What it hurts are those same demonstrators against Syria in the Streets of Washington, Boston, Dallas, Paris, Dubai…etc were just few month ago shouting and rioting along with other groups against Bush’s policy in The Middle East (just before The Election!). Now they’re supporting Bush! Gee! For the same Policy! I know it hurts many Lebanese especially abroad that they are linked to Syria and Syria is linked to terrorism. Remember! They Love to assimilate (nothing genuine) with such linkage they simply cannot. As if they have no history of home-style flavor of terrorism or mass killing (Sabra and Shatila). Granted! They even participated in world’s shocking 9/11. Now tell me that the Syrian (Man! I hate to say that word) Intelligence behind Aljara7. They just wanna get off the Syrian yoke no matter what. However, the sour fact will always chase the people of Le Grand Liban everywhere they go that they are Airrrabs.

 
At 3/06/2005 12:36:00 AM, Anonymous Anonymous said...

It is ironic that the Arab world is fracturing at the same time that Europe is unifying. Maybe it suits Bush to have a lot of minnows he can just ignore.

 
At 3/06/2005 02:47:00 AM, Anonymous Anonymous said...

For now...Europe problems will be shown in 5-10 years. The big problem is the European culture of equalitarism.

The 3 reasons for current positive paths are:

1- Situation in Arabic world have been degraded.

2- Technology constant evolution revolutionalises communications means dictatorships lost control of information.

3- Bush tought that best defense against Bin Laden and radical islam was to attack, so he choosed Iraq as the best country to change, this is important because a message of hope
was needed.
In such Bin Laden was forced to fight there because it was a challenge that he couldnt afford to loose, a democratic Iraq is the worst thing that could have happened. Bush in that denied that Bin Laden would choose the battlefield ( we just have to imagine what if Wahabi resources wouldnt have been spent in Iraq but elsewhere) and transformed Bin Laden in a regionalist instead of a world terrorist.

I have no doubts that Bin Laden attack in US was a tentative to push Western out of Middle East and to takeover the power over decrepit Pan-Arab socialist governements.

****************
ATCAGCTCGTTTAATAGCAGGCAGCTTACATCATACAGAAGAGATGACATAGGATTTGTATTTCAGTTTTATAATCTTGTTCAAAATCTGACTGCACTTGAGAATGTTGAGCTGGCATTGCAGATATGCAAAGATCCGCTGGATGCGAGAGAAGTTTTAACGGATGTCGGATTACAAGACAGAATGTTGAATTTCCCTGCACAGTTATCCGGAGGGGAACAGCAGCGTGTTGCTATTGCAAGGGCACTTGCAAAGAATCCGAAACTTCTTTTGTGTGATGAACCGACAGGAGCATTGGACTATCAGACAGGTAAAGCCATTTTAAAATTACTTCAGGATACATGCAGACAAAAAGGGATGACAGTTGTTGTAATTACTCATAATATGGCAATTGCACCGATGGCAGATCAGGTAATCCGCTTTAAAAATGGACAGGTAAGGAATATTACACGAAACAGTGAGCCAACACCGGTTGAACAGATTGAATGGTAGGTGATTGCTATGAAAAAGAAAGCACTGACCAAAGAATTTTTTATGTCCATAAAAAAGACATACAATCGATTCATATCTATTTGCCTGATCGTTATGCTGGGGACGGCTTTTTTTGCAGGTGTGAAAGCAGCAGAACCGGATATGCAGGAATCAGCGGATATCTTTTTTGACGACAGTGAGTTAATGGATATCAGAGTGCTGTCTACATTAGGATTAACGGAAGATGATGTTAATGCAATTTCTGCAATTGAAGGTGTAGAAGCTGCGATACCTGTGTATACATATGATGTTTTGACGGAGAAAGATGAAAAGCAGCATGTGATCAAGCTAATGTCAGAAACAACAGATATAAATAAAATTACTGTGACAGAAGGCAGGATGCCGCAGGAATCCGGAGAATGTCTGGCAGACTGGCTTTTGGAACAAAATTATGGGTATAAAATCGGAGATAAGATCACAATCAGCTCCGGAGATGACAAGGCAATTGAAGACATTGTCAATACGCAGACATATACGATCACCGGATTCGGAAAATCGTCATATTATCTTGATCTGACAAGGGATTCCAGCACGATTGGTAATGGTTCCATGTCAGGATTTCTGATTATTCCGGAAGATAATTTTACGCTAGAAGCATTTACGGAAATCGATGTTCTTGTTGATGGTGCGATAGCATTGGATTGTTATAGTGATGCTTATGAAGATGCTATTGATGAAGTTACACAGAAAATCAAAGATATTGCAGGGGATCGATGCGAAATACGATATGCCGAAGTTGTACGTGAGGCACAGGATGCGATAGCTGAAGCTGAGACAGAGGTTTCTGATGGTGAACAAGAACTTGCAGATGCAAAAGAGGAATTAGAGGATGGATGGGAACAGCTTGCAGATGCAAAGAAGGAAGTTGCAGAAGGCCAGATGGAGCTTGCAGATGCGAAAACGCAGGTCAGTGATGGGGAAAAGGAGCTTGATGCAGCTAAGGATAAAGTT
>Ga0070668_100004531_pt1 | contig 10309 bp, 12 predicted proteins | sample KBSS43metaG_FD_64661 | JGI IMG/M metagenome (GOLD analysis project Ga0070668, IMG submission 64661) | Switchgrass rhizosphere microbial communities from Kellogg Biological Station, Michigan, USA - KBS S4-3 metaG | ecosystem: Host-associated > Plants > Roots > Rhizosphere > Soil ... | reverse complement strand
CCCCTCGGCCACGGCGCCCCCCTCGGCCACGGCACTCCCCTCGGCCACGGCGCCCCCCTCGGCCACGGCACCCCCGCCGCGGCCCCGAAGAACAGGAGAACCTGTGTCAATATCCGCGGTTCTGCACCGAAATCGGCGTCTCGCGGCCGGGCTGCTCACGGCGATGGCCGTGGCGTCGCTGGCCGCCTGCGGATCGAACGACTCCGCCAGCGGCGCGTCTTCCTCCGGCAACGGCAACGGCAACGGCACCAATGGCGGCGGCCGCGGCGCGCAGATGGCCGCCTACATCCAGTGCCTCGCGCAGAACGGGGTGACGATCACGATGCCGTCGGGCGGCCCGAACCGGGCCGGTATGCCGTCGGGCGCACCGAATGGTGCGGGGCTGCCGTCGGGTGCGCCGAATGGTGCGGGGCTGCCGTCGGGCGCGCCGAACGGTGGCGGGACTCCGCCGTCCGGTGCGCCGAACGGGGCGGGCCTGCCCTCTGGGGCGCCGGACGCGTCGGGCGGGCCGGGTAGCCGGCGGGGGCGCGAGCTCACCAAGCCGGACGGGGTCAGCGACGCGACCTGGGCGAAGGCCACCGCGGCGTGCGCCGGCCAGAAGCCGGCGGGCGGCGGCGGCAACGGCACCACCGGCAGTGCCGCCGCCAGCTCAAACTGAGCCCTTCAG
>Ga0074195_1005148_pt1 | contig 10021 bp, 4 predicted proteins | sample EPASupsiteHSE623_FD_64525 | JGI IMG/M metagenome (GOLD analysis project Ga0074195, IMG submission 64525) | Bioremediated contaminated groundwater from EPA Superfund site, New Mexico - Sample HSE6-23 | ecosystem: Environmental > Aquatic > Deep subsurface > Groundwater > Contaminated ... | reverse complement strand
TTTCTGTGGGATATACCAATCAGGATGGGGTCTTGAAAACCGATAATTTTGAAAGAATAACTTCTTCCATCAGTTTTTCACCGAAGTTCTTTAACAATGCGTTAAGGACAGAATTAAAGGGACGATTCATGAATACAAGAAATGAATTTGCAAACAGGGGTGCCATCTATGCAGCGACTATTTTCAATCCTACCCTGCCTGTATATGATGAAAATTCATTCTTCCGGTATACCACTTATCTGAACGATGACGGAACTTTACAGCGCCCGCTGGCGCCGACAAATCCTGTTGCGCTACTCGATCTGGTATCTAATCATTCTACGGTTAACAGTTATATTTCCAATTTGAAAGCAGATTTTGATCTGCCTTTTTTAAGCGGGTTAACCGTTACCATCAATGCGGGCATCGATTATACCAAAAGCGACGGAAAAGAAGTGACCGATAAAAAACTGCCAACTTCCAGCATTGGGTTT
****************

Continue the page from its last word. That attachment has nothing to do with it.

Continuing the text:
At 3/06/2005 12:29:00 PM, Blogger Tina said...

Anonymous 12:36. I disagree. One of the most heartening things we discovered about the Arab world in Iraq is the intelligence and work ethic of the people. They will not be small minnows that can be brushed away. With freedom to think and grow economically there is no reason to doubt that the Arab world, freed of it's chains, will surpass the EU on the not too distant future.

The one constant that we heard in letters from our soldiers is "these are good, hard working people". That's quite a compliment coming from troops that work 12 hour days with no breaks.

 
At 3/06/2005 02:16:00 PM, Anonymous Friend in America said...

To 9:06 Annon: I share with you the serious concerns expressed in your comments. Political change after removal of foreign domination, is not enough. There needs to be a cultural (attitude) change also, a change to greater acceptance of all peoples. And that task will require persistence and patience. But, I submit, that change is unlikely when a country is under the thumb of another country's secret police which will play one group off against another.
I wonder how serious the "political vacuum" will be. Elections are due on May 7 - that's not far off. Elsewhere, a temporary ("interim") government has calmed similar anxieties. Maybe it will here.
I think the pervasiveness of Syria's intellegence agents (who are the most likly suspects in the Hairi assassination) and Syrian taxation of the Lebanonese are the driving force for public demands for withdrawl. Do you agree?
And a p.s.: put little significance on those "public demonstrations" in Boston, Dallas, Paris and elsewhere. Small in numbers, almost all of the demonstrators are Lebanese expatriates, not long standing American or French citizens. These demonstrations help bring like minded expatriates together. But, their influence is slight (fortunately or unfortunately depending upon one's viewpoint). Often the demonstrators are young people, who end up having a party afterwards. Especially Boston, where there are over 150 educational institutions. For example, about 25% of the students at Boston University (which has a very large enrollment) are from foreign countries (Lebanese students have attended this college for over 3 decades).
A question: is the political situation similar to the Ukraine crisis last fall? I would welcome reading a careful analysis. My regards,

 
At 3/06/2005 02:51:00 PM, Anonymous Anonymous said...

The liniments of democracy? Do you mean the vestments/habiliments/trappings/outward appearance of democracy - its clothing - or do you mean ligaments - its connective tissue - or do you mean liminality - its threshold? Which of these would Syrians most want? Probably not actual liniments.

 
At 7/23/2005 03:12:00 AM, Anonymous Anonymous said...

I was born in Syria in 1982. Back then, many countries were under dictatorial control.

However this is not 1982. We at the moment are in 2005. Syria cannot remain in the past. I cannot believe the amount of people that are not open to the ideas of democracy. Dictatorships in and of themselves deprive you, the ordinary citizen, of a better future. Take a look at how European governments developed after WW2. They are now well off rich nations. Is Syria breaks out of its anti-democratic views, it could bring a whole new perspective to its citizens. After all, Turkey, yemen, Lebanon, and Iraq are now democratic. Why should Syria be left behind?